No one in politics last week lost more popularity than Todd Akin. The six-term congressman from Missouri’s second congressional district set off a storm of controversy when he stated that women rarely got pregnant from what the congressman termed “legitimate rape.” This outraged millions of people nationwide, as well as women’s groups and rape crisis centers.
There were calls for him to drop out of his current race for U.S. Senate, which has him faced up against Democratic incumbent Claire McCaskill.
Todd Akin was born July 5th, 1947, in New York City, and grew up around St. Louis. He graduated from Worcester Polytechnic Institute in Massachusetts, where he earned a degree in engineering, graduating in 1971. He later served in the Army, and then found himself working in his family’s steel business. In 1984, Akin earned a divinity degree from Covenant Theological Seminary and became determined to make public office his pulpit. He was first elected to the Missouri House of Representatives representing St. Louis’ district, and was re-elected to that legislative body every election cycle after that time. Akin was first elected to the U.S. House of Representatives in 2001. As part of his duty in the U.S. House, Akin serves on the Committee on Armed Services and the Committee on the Budget as well as the Committee on Science, Space and Technology.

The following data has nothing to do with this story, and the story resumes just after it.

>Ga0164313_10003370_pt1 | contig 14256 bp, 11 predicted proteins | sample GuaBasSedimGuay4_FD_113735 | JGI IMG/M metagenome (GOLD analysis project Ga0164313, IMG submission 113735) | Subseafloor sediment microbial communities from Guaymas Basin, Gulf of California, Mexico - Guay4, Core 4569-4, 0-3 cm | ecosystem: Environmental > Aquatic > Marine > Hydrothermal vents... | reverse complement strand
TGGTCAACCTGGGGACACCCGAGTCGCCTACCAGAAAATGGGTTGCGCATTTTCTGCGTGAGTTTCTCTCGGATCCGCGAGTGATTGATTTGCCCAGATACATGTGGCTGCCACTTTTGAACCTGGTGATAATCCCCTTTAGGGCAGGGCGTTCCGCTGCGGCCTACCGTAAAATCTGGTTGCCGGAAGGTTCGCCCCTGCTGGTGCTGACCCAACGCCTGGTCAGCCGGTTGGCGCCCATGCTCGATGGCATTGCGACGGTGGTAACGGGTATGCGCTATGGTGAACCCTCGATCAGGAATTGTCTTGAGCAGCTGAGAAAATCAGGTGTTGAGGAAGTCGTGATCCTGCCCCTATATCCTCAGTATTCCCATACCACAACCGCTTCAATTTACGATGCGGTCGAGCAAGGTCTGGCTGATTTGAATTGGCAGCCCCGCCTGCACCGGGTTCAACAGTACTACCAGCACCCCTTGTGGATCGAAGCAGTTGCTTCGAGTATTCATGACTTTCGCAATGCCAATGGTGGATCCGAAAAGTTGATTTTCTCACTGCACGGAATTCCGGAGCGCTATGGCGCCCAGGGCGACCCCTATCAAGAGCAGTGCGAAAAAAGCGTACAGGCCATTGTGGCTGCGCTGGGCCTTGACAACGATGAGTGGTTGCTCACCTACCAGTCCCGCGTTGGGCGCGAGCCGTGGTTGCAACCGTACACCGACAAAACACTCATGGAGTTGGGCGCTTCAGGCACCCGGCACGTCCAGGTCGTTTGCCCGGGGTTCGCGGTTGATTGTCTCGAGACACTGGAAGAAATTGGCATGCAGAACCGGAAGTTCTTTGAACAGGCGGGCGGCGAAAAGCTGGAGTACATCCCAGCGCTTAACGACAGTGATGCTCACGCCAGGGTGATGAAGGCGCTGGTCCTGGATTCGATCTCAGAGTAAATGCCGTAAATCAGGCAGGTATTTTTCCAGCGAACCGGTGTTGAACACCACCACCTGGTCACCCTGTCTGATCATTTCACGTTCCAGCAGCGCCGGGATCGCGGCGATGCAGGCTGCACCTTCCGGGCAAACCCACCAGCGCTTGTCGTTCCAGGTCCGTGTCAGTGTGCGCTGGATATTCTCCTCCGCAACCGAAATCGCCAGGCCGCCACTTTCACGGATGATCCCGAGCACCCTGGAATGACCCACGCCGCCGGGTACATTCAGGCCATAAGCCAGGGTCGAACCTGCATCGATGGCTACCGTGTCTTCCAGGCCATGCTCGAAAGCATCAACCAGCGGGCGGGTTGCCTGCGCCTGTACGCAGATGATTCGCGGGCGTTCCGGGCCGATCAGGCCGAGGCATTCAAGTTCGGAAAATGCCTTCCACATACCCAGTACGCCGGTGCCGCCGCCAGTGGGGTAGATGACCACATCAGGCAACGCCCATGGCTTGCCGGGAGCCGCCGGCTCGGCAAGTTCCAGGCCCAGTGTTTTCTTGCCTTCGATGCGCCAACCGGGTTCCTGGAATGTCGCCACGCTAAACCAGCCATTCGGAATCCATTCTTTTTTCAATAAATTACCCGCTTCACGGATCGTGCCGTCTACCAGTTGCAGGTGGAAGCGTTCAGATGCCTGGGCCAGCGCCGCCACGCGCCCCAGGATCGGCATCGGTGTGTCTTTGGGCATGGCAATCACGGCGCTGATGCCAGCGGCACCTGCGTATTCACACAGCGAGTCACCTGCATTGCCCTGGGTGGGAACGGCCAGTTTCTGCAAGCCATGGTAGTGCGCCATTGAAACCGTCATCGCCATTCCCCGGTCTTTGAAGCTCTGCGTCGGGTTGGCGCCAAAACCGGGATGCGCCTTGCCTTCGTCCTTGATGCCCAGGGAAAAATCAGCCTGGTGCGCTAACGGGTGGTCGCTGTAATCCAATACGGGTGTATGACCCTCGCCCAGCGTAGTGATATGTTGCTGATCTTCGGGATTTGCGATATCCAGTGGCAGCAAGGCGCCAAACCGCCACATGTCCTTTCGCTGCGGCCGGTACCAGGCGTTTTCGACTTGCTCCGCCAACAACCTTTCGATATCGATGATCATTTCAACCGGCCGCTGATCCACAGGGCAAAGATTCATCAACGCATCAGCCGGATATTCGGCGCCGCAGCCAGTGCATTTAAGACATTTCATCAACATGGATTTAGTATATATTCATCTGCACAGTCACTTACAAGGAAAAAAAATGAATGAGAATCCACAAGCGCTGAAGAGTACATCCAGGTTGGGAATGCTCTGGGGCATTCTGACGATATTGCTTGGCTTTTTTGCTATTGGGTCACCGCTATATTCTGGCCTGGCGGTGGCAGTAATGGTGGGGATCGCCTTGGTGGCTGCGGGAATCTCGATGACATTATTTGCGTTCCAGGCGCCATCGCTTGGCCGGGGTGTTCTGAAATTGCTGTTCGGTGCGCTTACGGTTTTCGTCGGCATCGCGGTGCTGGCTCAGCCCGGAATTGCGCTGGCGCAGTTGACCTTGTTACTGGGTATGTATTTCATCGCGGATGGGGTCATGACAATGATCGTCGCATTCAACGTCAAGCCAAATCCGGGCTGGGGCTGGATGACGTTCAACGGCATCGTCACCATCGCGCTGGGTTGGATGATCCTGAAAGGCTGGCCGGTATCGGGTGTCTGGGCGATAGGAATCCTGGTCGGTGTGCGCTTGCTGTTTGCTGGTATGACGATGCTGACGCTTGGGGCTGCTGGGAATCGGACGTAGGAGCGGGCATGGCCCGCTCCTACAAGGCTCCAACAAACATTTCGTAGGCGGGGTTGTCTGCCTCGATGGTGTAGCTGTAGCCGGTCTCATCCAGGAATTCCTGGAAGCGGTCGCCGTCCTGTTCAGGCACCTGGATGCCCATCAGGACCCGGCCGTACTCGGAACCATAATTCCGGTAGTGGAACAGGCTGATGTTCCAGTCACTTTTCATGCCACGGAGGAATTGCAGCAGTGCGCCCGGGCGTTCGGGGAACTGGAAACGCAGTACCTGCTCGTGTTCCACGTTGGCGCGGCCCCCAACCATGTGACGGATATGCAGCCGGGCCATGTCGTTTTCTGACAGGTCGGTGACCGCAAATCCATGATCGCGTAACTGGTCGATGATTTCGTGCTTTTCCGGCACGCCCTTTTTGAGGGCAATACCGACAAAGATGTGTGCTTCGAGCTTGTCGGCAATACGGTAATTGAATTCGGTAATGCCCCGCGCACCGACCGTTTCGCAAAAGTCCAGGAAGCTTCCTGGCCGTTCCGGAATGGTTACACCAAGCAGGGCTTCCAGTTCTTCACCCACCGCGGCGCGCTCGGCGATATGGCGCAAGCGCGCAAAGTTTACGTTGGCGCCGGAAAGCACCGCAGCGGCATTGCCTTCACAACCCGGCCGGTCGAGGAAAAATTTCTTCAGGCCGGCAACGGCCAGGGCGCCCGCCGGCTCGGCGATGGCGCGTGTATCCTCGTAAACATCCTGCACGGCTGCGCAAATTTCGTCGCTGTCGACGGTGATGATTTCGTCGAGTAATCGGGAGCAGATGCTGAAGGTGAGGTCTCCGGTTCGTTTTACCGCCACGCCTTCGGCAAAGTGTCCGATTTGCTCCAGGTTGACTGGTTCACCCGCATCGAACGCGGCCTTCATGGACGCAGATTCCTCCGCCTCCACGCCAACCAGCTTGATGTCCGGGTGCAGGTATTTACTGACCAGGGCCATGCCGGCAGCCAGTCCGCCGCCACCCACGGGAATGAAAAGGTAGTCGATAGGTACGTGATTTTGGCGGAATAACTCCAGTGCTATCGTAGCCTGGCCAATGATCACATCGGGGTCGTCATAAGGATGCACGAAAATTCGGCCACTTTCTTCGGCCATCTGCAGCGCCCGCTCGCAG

After the news of his comments made the airwaves, Akin claimed that he misspoke and that he would continue his campaign for the Senate. However, social media was abuzz with indignation for the Congressman’s comments for days afterward.
One event this week may turn out to benefit two men – Ron Paul and Mitt Romney. After several of the state primaries, Paul’s supporters were able to have themselves named as delegates to the Republican convention in Florida. This led to an impasse, as they were expected to vote for the libertarian congressman for president rather than the former Massachusetts governor. The RNC originally refused to seat any of the Paul delegates, angering many, including the current governor of Maine, Paul LePage, who (as of Tuesday) is still refusing to attend the convention if his state’s delegates are not seated for the nomination. The Paul and Romney camps, however, appear to have come to a compromise (for everywhere but Maine) which will allow many of Paul’s supporters to vote at the nomination, although they will likely not have enough support to win their candidate a speaking spot, much less the nomination.
What they did get, however, was a video tribute to the retiring congressman, a primetime speaking slot for his son, Senator Rand Paul, and an addition to the Republican platform calling for an audit of the Federal Reserve, a key plank of the Paul campaign. What Romney got in return is the (near) promise of a quiet convention. With over 10,000 Ron Paul supporters expected to be in the area for the nearby PAULFest, the danger of a turbulent convention has likely been quelled.
(U.S. State Dept photo)